Pillay has also undertaken his own, personal project. With his passion for his job so apparent, he wants to encourage younger generations to join the industry: “I want to make supply chain a profession of choice for school leavers. Many people merely wash up on the shores of supply chain, but I want to make sure school leavers buy a ticket to board the supply chain luxury cruise. I want them to understand from the beginning what they are subscribing to, and more importantly be excited to get on board when they learn how magnanimous supply chain can be. The supply chain professional has just as much, if not more, commercial leverage within business than any other C-suite executive. The personal project I have embarked on will see complete integration of the supply chain fraternity, making talent enrichment a priority for business through a collaborative network of professionals. I’m very excited about this.”
As the proliferation of technology adoption in the supply chain sector continues, Nando’s is keen to be a key player. In food supply chains, digitalising is an absolute must to enhance the way activities are processed and executed. Getting partner buy-in is not always easy, but is always a real bonus. “Our partner companies have their own strategy on where to take their automation, but we have been fortunate to partner with companies who understand our needs as well, even though they themselves may not be ready for it in their own businesses,” Pillay explains. “In some cases, we have had our partners learn from us and implement our processes into their business; we have supported and assisted them in doing this as part of our partner engagement and development programme.
“Forming relationships and connections between partners through digital platforms is high up on our agenda. Supply chain technologies are evolving at a rapid rate and the important thing is to think of the big picture, start relatively small but try and scale up as quickly as possible. Integrated platforms allow for real time-data sharing and live updates. If you are not working towards building relationships in digital space, your reaction time to new information will slowly but surely take longer than your competitors who are becoming increasingly focused on this. Again, I cannot emphasis enough that people are more important that the technology you implement.”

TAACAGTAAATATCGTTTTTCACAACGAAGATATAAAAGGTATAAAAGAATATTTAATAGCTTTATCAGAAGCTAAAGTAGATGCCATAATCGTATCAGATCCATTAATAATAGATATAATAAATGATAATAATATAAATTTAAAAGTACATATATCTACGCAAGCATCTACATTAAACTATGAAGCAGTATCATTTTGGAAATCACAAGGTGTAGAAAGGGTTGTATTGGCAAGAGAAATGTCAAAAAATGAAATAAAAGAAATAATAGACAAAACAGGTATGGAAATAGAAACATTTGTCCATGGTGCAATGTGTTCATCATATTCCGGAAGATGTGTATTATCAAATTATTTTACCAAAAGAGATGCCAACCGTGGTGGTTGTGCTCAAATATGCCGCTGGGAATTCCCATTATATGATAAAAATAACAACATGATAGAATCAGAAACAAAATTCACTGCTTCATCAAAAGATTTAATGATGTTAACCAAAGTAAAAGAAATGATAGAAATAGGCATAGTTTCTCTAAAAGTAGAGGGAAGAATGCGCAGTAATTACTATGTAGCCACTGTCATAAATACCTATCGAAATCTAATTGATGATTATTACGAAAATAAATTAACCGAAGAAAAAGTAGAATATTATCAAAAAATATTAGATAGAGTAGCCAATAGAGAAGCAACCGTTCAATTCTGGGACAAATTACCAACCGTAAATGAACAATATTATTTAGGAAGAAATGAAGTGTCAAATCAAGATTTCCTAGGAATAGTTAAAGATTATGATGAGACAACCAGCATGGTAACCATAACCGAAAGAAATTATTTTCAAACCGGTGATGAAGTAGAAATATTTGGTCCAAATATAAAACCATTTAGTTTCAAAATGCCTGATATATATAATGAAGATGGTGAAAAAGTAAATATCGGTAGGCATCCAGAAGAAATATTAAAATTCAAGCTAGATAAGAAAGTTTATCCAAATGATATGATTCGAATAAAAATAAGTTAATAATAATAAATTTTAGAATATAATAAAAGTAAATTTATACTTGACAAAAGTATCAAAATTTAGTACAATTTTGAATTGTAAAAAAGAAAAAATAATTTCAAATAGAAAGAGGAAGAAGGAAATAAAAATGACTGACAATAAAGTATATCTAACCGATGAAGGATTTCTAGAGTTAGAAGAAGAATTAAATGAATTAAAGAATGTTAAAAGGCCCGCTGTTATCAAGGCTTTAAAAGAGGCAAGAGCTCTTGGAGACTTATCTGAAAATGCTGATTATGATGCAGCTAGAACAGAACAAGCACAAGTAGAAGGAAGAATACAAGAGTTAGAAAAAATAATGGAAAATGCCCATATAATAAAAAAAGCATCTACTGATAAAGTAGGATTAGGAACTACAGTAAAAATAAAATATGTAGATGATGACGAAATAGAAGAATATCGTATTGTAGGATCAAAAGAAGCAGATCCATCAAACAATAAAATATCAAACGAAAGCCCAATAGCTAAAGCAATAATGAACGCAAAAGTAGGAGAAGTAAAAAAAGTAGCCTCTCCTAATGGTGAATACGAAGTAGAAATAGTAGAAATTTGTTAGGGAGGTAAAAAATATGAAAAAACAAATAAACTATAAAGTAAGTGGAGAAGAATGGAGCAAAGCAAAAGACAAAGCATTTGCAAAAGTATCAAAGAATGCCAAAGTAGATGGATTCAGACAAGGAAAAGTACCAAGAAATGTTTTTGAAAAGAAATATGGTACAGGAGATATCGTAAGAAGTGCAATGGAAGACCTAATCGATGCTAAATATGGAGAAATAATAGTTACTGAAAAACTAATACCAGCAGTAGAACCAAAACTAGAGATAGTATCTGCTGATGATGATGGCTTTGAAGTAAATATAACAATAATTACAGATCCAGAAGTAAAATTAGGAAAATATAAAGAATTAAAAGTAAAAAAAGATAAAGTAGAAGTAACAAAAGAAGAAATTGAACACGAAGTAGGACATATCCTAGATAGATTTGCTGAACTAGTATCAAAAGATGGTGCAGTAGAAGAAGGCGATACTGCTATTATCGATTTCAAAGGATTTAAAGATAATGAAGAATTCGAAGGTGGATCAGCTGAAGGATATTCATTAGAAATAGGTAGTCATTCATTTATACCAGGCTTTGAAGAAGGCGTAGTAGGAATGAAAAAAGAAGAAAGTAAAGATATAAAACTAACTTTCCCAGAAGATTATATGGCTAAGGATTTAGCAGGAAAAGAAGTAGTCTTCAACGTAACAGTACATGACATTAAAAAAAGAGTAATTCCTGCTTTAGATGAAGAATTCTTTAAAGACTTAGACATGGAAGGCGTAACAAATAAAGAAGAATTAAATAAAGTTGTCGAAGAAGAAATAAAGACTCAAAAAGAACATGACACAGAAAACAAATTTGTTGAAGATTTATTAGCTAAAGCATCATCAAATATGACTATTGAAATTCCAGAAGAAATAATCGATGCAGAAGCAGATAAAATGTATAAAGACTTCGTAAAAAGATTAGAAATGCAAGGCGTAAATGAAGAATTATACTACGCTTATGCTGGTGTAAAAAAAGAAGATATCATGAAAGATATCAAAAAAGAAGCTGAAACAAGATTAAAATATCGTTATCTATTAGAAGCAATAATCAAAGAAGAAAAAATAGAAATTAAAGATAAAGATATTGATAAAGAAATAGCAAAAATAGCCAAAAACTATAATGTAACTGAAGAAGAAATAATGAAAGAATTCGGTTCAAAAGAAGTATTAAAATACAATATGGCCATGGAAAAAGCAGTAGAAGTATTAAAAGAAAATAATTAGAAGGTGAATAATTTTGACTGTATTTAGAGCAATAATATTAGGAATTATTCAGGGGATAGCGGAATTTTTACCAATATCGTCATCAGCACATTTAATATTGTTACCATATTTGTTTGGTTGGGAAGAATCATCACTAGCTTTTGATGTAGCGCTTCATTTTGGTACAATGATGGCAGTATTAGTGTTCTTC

“The future is bright for the business, but we will have to face the usual industry challenges with the added complexity of our involvement in over 30 countries. Product integrity, which is a Nando’s supply chain responsibility, continues to be firmly under our watchful eye – we want the best product with the best ingredients. We always want the best for our consumers. To achieve this, it is important we have transparency and traceability from farm to fork.” Whilst upgrading its digital offerings to ensure these challenges are met, Nando’s will never sacrifice product integrity in any way. Pillay still maintains the most important part of achieving all of this is an engaged team. We also have part of the supply chain team that is based in South Africa, the spiritual home of Nando’s. Being 10,000km away,or anywhere in the world, is not a challenge anymore with technology but there is always a vested interest by all of us to make these Nandocas feel inclusive in everything we do. Again signifying the importance of people even if they are not physically in sight. Giving an engaged team the leverage, trust and respect to act on their own and try things they can justify is key to innovation and controlled disruption. And he encourages his team to take a page from Babe Ruth who said, ‘Never let the fear of striking out, prevent you for stepping up to the plate’. Apt words from the Nando’s grocery supply chain team, which has, and continues to have, successes of hitting many out the park!